Homework is any work or activity students are asked to do outside lesson time, either on their own or with parents. A regular program of homework and study is essential. Homework supports the development of independent learning skills, gives pupils the opportunity to practice at home the tasks covered in class, and provides parents with an opportunity to take part in their children’s education, thus reaffirming their role as partners in education.

The focus of homework in the early primary classes will be on the important skills of literacy and numeracy. Older pupils are sometimes given other tasks such as finding information as well as writing tasks. Regular reading at home, especially with parents is encouraged. Even though Kindergarten learners are not given tasks to perform at home, parents should help establish “homework time” to talk about what has been done at school and to read to their children.

The three main types of homework assignments given are:

a) Practice exercises: providing students with the opportunities to review,revise and reinforce newly acquired skills including:

  • Consolidation exercises e.g. maths exercises
  • Practising for mastery e.g. spelling words
  • Revising information on a given topic e.g. Social Studies
  • Reading for pleasure
  • Essay writing

b) Preparatory homework: providing opportunities for students to gaininformation on a theme, in preparation for a future lesson, including:

  • Background reading or studying
  • Reading a text for class discussion (or comprehension exercise)
  • Researching a topic
  • Collecting items e.g. geometric shapes.

c) Extension assignments: encouraging pupils to pursue knowledgeindividually and imaginatively, including:

  • Writing a book review
  • Researching e.g. history, local news
  • Information and retrieval skills e.g. to find material on the internet.


Too little homework can deny a learner from benefitting, but too much can frustrate him/her.  Homework should not hinder students from participating in after-school activities such as music, dancing, catechism lessons etc.  If a child is spending an inordinate amount of time doing homework, parents should speak to their child’s teacher about it.  Actual time required to complete homework will vary with each student, however:

Year 1 and Year 2 pupils should not take more than 15 to 20 minutes daily to finish their work;

Year 3 and Year 4 pupils should not take more than 25 to 30 minutes daily to finish their work;

Year 5 and Year 6 pupils should not take more than 30 to 40 minutes daily to finish their work.

Homework is usually set to be completed for the next day, except for book reviews, research and projects.  Homework will be differentiated where necessary to take into account individual needs.

Late work policy

Students are expected to hand work in on time.  When homework has not been done, appropriate action will be taken by the class teacher, and if this is repeated, by the Senior Management Team (SMT).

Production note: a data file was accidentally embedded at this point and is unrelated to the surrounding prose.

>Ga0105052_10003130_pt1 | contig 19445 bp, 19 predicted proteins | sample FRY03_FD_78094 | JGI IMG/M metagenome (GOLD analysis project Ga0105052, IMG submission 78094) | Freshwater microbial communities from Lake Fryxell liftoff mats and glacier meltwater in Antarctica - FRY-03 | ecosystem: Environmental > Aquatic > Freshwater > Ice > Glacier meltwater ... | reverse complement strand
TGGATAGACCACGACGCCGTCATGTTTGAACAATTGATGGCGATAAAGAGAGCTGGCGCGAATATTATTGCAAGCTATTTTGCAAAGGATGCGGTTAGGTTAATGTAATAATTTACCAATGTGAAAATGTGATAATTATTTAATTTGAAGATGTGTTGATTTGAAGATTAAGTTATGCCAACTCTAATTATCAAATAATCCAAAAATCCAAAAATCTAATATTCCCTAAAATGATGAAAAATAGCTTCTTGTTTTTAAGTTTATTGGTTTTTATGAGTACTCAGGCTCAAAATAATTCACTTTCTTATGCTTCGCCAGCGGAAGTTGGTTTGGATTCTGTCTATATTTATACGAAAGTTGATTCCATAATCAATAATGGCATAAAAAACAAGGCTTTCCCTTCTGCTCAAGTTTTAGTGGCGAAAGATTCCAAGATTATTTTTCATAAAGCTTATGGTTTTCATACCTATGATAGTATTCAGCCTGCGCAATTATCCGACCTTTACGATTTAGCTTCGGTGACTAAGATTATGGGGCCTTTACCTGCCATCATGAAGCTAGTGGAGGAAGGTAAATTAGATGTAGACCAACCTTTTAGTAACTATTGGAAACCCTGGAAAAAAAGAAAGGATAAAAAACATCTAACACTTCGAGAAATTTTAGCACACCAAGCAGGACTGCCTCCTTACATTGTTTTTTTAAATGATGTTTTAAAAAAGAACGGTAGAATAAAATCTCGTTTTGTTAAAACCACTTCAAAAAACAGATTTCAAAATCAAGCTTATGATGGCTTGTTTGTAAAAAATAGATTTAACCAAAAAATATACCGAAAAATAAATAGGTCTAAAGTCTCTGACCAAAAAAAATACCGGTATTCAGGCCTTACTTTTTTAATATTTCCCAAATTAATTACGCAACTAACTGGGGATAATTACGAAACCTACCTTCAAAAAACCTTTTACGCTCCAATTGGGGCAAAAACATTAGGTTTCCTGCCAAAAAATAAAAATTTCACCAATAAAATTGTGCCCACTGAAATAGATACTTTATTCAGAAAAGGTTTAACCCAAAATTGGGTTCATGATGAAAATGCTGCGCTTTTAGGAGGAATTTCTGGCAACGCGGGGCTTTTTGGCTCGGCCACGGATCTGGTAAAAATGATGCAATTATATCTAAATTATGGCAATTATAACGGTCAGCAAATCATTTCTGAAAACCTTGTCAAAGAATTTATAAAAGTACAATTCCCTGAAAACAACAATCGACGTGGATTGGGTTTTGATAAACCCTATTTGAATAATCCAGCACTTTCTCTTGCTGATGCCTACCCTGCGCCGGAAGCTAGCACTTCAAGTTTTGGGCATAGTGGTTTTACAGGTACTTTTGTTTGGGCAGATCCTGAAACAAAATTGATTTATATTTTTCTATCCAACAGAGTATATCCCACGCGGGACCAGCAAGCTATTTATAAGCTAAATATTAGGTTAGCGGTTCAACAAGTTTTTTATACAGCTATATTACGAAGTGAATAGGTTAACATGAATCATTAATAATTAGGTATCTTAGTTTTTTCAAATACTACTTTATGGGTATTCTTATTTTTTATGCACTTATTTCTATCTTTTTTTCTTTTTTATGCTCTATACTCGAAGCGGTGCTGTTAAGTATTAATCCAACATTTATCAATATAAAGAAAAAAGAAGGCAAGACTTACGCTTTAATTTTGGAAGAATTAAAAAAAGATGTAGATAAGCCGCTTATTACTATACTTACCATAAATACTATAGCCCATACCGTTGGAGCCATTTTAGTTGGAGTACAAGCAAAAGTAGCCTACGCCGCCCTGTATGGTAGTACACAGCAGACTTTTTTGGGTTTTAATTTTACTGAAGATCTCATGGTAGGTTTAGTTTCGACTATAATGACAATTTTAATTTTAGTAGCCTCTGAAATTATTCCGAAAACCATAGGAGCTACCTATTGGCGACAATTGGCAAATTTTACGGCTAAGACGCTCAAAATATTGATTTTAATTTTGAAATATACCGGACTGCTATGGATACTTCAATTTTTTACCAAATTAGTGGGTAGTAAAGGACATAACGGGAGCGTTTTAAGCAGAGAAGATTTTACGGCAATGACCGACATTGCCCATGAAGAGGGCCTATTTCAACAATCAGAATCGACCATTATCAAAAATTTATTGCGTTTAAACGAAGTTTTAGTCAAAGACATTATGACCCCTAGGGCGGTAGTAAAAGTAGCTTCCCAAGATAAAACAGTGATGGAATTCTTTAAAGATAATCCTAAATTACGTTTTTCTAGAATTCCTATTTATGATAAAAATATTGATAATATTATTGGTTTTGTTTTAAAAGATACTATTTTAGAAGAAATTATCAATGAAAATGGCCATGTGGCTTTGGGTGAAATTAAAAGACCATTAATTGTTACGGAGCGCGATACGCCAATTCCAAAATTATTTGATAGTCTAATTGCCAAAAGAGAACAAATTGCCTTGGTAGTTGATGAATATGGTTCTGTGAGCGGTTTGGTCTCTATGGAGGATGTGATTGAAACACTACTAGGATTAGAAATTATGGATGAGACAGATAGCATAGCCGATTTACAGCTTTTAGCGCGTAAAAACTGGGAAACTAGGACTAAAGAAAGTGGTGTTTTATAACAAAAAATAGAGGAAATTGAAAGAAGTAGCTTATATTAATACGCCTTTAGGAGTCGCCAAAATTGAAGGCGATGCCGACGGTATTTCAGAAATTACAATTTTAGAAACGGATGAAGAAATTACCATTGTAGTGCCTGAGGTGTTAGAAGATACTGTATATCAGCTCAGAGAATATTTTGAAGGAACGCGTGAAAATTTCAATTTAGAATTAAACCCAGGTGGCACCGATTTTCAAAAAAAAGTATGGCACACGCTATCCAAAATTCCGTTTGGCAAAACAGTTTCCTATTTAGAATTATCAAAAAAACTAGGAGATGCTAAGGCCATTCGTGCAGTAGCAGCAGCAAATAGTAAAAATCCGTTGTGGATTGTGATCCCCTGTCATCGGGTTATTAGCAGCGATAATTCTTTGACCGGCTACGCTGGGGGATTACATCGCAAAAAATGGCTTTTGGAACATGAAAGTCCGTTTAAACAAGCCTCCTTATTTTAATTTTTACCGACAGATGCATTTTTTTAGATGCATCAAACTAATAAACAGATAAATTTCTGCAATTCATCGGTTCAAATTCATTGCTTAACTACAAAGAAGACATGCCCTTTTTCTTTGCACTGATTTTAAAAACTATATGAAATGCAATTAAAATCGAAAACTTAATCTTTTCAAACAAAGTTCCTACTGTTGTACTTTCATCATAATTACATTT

Parents can help by:

  • taking an active interest in homework;
  • ensuring that time is set aside for homework;
  • encouraging and supporting students to complete homework;
  • providing a suitable place for homework and study;
  • encouraging their child to read and take an interest in current events;
  • communicating with teachers any concerns regarding their child’s homework;

Teachers can help by:

  • explaining to students and their parents the purpose and benefits of homework;
  • providing quality homework activities related to classwork;
  • ensuring that students are aware of what is expected of them, and how their work will be assessed;
  • giving the students neither too little nor too much homework, so that it can be completed in the time stipulated;
  • marking homework promptly and appropriately, and providing feedback to both students and parents;
  • alerting parents of any developing problems concerning their child, and suggesting strategies that they can use to assist their child with his/her homework.

Students can help by:

  • being aware of the importance of homework;
  • completing homework within the given time frame;
  • seeking assistance from teachers or parents when difficulties arise;
  • ensuring that the homework handed in is of a high standard;
  • organizing their time to ensure that sufficient time is given to quality homework (including reading).

When a student is sick

Early years (Kinder 1 & 2)
The child is given the work that he/she missed to do gradually at school upon his/her return

Years 1 – 6
Details about the schoolwork and homework is sent to the student by e-mail.  The student must not write in copybooks whilst he/she is sick.  Work is not to be sent in for correction however, the student may ask the teacher about any difficulties that he/she may encounter.